Jeffrey Johnson is a legal writer with a focus on personal injury. He has worked on personal injury and sovereign immunity litigation in addition to experience in family, estate, and criminal law. He earned a J.D. from the University of Baltimore and has worked in legal offices and non-profits in Maryland, Texas, and North Carolina. He has also earned an MFA in screenwriting from Chapman Univer...

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UPDATED: Jan 10, 2020

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Special needs trusts can be one of the most important tools in a family’s estate plan; yet, they’re not for everyone. To explain what they are, who might need them and how they differ from traditional trusts, we asked a Florida attorney whose practice focuses in this area of the law.

Florida Attorney Sarah Peart

Sarah E. Peart, an attorney from Tampa Florida whose practice focuses mainly in the areas of wills, trusts, estate planning and real estate law, says that special needs trusts can be an important estate planning tool. However, they are unique tools that are often misunderstood. She provided us with the basics in a recent interview:

  • What is a special needs trust? A special needs trust is a trust for the benefit of a disabled individual under the age of 65 who qualifies as disabled under federal law or a relevant state statute which provides for the repayment to the state for medical assistance, or Medicaid benefits, provided upon the death of the disabled individual. Medicare and Social Security kick in after the age of 65 and the federal requirement only allows the special needs trust to be exempt up to age 65.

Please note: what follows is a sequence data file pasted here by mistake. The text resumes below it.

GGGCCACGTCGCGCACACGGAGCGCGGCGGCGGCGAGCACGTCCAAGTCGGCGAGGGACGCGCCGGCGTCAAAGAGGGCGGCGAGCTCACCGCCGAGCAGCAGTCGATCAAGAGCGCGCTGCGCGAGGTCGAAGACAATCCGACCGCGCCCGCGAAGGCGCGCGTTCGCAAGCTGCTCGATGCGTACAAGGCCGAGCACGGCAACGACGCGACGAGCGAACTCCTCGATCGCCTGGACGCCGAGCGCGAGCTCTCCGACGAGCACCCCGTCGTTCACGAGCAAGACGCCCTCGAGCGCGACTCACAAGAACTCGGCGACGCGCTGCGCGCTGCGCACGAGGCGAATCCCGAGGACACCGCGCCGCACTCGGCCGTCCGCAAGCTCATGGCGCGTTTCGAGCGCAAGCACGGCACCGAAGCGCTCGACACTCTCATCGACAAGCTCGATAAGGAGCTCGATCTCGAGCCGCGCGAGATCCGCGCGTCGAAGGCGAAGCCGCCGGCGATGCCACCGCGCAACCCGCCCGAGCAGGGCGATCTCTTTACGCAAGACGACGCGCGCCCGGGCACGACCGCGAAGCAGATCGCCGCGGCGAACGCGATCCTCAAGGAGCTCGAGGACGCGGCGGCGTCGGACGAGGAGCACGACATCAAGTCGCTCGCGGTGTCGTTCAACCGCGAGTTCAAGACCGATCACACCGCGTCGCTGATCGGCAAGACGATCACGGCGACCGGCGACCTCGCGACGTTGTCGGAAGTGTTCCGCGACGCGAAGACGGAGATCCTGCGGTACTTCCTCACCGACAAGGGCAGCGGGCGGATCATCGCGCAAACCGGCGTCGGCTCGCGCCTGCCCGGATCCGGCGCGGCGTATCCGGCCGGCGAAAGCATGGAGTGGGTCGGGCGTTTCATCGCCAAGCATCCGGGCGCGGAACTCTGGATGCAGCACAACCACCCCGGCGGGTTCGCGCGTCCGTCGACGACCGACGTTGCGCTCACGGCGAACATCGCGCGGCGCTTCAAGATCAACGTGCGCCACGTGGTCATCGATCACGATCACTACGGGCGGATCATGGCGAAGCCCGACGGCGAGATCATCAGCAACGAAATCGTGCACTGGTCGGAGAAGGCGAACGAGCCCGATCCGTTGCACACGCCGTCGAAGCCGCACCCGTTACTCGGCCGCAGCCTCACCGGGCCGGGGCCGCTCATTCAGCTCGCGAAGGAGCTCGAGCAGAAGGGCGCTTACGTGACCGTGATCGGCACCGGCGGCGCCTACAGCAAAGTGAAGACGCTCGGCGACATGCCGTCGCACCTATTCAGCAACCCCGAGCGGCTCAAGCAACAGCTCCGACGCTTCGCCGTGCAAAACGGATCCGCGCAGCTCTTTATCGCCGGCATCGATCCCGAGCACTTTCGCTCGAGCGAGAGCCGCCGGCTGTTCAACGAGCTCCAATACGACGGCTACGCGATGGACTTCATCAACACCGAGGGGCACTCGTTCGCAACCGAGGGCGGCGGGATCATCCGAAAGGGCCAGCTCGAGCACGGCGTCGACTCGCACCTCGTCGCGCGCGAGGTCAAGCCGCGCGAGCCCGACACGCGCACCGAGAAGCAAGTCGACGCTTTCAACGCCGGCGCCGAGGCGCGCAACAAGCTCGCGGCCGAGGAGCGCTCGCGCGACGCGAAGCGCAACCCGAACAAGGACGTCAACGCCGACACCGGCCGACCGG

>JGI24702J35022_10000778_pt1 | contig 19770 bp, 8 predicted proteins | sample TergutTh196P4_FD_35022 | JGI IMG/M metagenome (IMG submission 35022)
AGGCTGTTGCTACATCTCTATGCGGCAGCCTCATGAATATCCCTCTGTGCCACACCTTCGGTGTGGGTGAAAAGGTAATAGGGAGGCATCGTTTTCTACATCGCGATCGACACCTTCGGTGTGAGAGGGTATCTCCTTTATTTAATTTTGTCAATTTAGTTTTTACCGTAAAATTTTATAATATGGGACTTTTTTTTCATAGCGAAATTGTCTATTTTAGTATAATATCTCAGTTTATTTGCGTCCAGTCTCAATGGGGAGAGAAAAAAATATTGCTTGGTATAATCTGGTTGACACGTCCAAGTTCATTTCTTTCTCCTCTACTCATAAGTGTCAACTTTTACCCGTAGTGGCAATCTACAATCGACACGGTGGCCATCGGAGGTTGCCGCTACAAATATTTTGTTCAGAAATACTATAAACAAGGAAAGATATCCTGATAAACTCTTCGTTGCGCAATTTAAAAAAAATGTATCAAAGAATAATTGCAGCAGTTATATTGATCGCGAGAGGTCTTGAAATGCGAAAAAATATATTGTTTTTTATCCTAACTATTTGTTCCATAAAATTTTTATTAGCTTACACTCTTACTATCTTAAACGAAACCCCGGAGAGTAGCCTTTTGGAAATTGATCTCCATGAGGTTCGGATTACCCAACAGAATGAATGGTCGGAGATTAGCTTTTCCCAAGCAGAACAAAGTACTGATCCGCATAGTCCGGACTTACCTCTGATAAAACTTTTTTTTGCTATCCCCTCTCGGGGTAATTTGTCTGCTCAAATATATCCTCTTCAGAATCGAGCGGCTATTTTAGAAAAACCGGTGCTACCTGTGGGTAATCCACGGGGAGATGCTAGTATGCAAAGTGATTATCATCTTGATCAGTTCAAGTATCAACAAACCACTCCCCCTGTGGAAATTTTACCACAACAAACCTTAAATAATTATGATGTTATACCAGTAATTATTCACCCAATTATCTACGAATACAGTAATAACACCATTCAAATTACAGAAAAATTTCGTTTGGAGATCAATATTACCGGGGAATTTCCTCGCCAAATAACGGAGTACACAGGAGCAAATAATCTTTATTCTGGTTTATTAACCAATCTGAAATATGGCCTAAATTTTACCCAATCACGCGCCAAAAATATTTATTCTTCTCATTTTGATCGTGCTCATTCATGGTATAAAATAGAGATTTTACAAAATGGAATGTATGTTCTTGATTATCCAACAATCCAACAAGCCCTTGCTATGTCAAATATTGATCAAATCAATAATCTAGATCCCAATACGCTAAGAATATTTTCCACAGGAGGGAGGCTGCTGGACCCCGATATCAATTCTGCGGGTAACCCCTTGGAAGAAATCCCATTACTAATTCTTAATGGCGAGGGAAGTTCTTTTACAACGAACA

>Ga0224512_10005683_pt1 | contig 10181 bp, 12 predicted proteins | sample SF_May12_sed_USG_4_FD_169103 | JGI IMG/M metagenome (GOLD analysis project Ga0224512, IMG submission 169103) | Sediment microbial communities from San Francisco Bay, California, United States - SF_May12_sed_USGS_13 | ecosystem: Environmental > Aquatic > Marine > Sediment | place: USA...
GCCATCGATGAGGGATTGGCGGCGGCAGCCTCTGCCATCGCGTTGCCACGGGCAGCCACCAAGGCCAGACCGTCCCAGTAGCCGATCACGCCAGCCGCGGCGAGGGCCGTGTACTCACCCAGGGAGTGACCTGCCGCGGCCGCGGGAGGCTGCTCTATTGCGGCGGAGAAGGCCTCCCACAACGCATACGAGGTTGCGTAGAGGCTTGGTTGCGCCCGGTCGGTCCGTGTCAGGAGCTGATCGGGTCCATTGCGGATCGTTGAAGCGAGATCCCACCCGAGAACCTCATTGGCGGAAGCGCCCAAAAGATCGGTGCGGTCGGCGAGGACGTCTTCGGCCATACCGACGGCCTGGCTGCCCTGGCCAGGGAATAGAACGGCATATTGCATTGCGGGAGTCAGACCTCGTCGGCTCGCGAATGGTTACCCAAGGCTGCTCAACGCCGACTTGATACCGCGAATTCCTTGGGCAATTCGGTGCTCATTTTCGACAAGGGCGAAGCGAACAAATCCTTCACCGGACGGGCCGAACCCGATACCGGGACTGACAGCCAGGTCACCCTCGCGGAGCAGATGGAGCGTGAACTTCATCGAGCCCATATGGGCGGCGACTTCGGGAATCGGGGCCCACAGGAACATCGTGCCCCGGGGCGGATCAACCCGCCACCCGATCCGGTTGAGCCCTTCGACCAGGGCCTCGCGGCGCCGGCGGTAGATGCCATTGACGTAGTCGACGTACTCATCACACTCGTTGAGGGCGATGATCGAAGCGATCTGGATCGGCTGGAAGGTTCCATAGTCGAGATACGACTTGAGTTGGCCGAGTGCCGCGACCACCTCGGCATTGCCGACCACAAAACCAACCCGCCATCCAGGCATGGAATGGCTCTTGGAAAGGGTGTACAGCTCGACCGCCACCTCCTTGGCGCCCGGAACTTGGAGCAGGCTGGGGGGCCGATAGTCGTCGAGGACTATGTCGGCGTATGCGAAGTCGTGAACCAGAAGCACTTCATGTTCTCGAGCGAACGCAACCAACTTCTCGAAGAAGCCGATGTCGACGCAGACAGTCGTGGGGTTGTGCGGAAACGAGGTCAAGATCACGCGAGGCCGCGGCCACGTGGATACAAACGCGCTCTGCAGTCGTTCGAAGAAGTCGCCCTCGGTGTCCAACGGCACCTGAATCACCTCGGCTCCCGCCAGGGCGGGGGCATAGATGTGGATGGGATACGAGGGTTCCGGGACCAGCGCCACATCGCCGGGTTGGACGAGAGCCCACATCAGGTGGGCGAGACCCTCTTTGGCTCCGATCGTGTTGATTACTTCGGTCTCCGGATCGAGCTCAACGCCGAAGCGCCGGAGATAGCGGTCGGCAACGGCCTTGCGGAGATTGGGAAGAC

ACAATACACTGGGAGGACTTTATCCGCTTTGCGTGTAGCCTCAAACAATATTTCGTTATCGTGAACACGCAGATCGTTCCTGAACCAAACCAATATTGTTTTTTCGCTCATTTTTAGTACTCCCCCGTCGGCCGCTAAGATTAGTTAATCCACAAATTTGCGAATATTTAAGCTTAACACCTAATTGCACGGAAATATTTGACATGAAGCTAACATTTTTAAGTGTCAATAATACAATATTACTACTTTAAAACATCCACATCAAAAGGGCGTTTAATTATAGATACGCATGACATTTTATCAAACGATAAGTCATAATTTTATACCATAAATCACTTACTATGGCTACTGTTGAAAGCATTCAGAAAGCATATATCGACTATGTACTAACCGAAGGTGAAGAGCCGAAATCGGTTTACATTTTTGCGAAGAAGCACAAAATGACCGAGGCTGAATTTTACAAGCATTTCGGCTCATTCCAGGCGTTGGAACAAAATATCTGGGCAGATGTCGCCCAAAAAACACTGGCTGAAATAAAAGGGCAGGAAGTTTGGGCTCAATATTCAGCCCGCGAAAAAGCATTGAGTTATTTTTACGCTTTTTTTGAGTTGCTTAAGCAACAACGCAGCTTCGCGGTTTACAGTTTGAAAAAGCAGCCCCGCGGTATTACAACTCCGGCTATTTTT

• How does a special needs trust differ from a revocable or irrevocable trust? A special needs trust is a very unique trust for which an individual must qualify. There are several clauses that must be included that would never be found in any standard trust.

    One major difference is that the beneficiary cannot be either the grantor or the trustee. In addition, there are only a few people who can actually qualify as the grantor of a special needs trust. Another difference is that a special needs trust must specifically reference the federal or state statute under which it was created to be a valid, exempt trust. It must also provide for the payback of medical assistance benefits provided upon the death of the disabled to the state.

  • Who should have a special needs trust? Any qualified disabled individual under the age of 65 should have a special needs trust if it’s at all possible. Special needs trusts are used for a disabled individual’s supplemental needs – meaning the needs that are not paid for by the state medical assistance programs or any other public benefits.

Defining disability

Disability is defined under federal law, specifically under the Social Security Act. Many types of disabilities qualify for exempt special needs trusts such as Cerebral Palsy or Down’s syndrome, according to Peart. She explained, “Generally, an individual will be considered disabled if he or she is unable to engage in what’s called ‘substantial or gainful activity’ such as working due to the disability and if that individual’s disability is expected to either result in death or last for at least 12 months. The standard for disability is actually defined differently for children under 18, but it’s very similar.”

If you have a disabled loved one and believe a special needs trust might be right for your situation, contact an experienced Florida trusts attorney to evaluate your options. Consultations are free, without obligation and are strictly confidential.